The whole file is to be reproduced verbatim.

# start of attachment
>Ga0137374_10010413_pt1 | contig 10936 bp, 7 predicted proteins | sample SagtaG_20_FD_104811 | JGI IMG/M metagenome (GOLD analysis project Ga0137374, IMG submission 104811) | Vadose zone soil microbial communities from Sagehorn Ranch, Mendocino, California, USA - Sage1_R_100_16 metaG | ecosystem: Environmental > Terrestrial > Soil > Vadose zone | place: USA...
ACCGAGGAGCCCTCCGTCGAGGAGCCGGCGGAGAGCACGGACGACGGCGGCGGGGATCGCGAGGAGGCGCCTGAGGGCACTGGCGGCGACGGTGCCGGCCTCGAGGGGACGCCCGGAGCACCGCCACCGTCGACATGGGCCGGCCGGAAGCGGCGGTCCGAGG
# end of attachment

>Ga0137374_10010413_pt1 | contig 10936 bp, 7 predicted proteins | sample SagtaG_20_FD_104811 | JGI IMG/M metagenome (GOLD analysis project Ga0137374, IMG submission 104811) | Vadose zone soil microbial communities from Sagehorn Ranch, Mendocino, California, USA - Sage1_R_100_16 metaG | ecosystem: Environmental > Terrestrial > Soil > Vadose zone | place: USA...
ACCGAGGAGCCCTCCGTCGAGGAGCCGGCGGAGAGCACGGACGACGGCGGCGGGGATCGCGAGGAGGCGCCTGAGGGCACTGGCGGCGACGGTGCCGGCCTCGAGGGGACGCCCGGAGCACCGCCACCGTCGACATGGGCCGGCCGGAAGCGGCGGTCCGAGG